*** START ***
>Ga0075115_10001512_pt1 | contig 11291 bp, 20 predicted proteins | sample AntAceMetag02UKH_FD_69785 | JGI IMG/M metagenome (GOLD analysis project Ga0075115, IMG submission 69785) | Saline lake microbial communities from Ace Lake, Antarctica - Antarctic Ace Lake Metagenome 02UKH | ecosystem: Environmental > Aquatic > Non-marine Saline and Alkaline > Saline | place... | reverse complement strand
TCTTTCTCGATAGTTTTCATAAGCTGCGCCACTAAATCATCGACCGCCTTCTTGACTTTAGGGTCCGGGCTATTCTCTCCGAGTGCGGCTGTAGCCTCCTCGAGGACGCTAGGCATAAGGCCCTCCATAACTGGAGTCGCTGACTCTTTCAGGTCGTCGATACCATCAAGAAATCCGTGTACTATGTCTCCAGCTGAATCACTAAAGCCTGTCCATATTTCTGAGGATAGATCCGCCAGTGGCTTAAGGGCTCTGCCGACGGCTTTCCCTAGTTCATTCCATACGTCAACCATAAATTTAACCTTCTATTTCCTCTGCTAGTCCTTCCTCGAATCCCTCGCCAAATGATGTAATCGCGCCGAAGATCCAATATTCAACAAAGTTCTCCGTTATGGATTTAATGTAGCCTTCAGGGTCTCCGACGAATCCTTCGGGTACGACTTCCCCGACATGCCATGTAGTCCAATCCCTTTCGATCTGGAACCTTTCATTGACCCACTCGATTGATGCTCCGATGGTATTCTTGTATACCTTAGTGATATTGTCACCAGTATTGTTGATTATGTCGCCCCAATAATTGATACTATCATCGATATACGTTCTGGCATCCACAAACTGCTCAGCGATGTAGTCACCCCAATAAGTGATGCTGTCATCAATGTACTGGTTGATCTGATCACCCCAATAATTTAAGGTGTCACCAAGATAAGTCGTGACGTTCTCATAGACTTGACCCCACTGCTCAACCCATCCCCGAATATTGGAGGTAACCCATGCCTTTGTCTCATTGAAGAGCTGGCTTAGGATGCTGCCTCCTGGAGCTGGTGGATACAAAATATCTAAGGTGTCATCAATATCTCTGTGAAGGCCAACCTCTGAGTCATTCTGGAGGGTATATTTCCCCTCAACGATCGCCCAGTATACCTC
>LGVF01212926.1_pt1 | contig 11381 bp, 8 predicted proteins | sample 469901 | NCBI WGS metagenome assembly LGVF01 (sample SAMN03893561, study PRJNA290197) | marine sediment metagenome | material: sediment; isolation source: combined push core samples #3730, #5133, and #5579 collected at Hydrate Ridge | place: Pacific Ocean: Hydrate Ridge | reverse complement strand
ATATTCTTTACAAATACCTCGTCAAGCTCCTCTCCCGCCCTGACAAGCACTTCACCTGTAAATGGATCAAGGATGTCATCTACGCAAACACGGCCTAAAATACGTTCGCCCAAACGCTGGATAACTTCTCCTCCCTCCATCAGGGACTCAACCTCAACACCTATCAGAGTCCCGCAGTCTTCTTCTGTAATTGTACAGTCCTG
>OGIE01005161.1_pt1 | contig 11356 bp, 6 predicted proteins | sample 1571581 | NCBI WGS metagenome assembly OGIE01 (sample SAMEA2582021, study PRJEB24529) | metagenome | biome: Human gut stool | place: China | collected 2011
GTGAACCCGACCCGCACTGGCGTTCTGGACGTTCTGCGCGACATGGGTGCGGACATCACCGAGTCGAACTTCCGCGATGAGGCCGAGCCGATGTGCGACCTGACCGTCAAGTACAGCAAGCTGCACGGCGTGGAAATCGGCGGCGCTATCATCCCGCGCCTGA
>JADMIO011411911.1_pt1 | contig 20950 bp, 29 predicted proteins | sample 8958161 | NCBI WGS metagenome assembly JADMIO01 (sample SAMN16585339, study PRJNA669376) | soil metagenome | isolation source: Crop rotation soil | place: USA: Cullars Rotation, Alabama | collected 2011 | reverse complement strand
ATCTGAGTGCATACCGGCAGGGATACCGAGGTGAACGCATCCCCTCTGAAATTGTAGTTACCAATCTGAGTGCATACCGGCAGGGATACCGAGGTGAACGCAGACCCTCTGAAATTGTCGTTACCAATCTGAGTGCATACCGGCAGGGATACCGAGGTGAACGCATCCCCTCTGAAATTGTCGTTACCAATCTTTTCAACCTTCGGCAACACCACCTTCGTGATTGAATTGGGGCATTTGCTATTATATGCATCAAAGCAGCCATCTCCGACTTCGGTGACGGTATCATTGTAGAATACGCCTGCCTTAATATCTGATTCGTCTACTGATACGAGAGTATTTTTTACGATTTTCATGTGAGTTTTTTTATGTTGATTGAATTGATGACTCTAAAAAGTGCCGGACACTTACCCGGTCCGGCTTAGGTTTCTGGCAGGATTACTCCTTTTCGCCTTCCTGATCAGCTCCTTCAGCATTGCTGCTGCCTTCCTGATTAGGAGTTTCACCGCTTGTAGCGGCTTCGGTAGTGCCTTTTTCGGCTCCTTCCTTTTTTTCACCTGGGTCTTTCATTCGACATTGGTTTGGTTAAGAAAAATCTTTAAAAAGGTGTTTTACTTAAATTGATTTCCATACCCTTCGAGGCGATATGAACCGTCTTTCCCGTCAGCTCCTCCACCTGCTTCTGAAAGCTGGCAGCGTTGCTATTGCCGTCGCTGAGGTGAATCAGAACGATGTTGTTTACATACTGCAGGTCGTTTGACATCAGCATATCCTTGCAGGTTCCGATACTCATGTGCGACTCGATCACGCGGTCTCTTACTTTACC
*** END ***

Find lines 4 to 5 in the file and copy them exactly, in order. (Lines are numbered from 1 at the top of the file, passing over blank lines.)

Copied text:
ATATTCTTTACAAATACCTCGTCAAGCTCCTCTCCCGCCCTGACAAGCACTTCACCTGTAAATGGATCAAGGATGTCATCTACGCAAACACGGCCTAAAATACGTTCGCCCAAACGCTGGATAACTTCTCCTCCCTCCATCAGGGACTCAACCTCAACACCTATCAGAGTCCCGCAGTCTTCTTCTGTAATTGTACAGTCCTG
>OGIE01005161.1_pt1 | contig 11356 bp, 6 predicted proteins | sample 1571581 | NCBI WGS metagenome assembly OGIE01 (sample SAMEA2582021, study PRJEB24529) | metagenome | biome: Human gut stool | place: China | collected 2011